Obviously, this can be an extremely time-consuming task. It may mean going through the deceased's personal paperwork for information, interviewing heirs, or perusing ownership documents at the local town hall. And again, the information is expected to be accurate and complete so that the heirs receive their inheritance(s) on a timely basis.
Managing the Estate
The executor is charged with using the estate's funds to pay any bills that the deceased had outstanding (such as utility or credit card invoices) at the time of his or her death. The executor must also collect any money that is owed to the deceased. This is extremely important because the money must then be passed on to the beneficiaries according to the provisions of the will.
If a business is involved, the executor may have to buy or sell certain assets, make payroll distributions, and otherwise temporarily run the enterprise (or at the very least, find someone to do it) until it is passed on to heirs (again as per the provisions of the will).
In short, this means that having a business-savvy executor is also a must.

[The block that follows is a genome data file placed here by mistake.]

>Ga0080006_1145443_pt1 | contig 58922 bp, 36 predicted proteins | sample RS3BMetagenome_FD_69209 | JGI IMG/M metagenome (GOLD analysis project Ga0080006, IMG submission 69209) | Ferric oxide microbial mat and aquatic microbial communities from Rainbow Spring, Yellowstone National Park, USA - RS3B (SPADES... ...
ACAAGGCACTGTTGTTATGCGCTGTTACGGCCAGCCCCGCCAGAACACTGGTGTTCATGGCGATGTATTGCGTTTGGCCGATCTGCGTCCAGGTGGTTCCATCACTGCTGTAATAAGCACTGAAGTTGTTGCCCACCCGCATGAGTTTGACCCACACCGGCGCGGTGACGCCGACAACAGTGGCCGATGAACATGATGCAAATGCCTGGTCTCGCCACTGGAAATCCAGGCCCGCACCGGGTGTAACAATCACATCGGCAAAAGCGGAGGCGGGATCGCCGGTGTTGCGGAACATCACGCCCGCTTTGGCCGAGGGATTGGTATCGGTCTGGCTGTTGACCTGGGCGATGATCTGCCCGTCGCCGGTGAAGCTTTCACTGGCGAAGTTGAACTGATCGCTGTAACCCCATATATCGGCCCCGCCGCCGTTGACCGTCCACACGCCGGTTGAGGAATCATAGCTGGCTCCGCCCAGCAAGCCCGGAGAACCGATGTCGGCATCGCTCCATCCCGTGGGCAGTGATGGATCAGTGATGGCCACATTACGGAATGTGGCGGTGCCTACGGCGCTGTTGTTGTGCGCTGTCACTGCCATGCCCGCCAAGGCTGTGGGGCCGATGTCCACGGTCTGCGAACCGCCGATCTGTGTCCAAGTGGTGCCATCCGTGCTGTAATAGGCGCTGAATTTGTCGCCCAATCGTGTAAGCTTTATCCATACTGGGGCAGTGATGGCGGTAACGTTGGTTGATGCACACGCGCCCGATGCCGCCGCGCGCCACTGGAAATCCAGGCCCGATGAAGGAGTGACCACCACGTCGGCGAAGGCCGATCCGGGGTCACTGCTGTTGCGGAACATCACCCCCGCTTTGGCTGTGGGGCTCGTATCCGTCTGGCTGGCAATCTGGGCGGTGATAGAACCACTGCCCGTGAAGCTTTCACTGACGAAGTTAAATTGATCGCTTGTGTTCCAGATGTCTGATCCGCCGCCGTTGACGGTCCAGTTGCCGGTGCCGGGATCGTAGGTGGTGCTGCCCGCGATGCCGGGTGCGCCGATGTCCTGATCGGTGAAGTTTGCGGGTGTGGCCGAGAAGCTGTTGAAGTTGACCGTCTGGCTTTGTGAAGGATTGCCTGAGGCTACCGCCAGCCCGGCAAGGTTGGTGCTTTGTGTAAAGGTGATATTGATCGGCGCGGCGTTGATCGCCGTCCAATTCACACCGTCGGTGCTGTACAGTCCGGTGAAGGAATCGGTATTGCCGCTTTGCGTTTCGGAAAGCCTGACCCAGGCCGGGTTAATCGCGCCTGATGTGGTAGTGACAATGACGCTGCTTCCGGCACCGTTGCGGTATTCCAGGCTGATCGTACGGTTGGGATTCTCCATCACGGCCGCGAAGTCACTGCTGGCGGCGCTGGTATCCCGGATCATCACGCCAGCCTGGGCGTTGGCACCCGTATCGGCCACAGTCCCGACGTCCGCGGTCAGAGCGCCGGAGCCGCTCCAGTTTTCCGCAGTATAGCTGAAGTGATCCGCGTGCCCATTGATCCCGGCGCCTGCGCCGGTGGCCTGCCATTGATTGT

Dealing with Taxes
It is up to the executor to find an attorney or an accountant to calculate any estate taxes that are due (or do it themselves), and then to file the appropriate tax return to make the payment. In addition, the executor is responsible for filing a final income tax return (Form 1040) for the deceased. The purpose of this is to pay any taxes that are due on income that was earned in the last year of the deceased's life, and/or to receive any refunds (that would ultimately be passed to the beneficiaries). Again, these tasks require an intelligent, disciplined individual who is able to appreciate the implications of his or her duties.
Closing the Estate
This is a process where the executor must prove to the probate court that he or she has adequately notified all potential creditors of the deceased's death. The executor must also prove to the court that he or she has paid all bills and taxes that were due. As part of the process, the executor may also have to show releases from the state that all liabilities have been settled, and provide a thorough accounting of any income earned or disbursements made by the estate after the death of the deceased.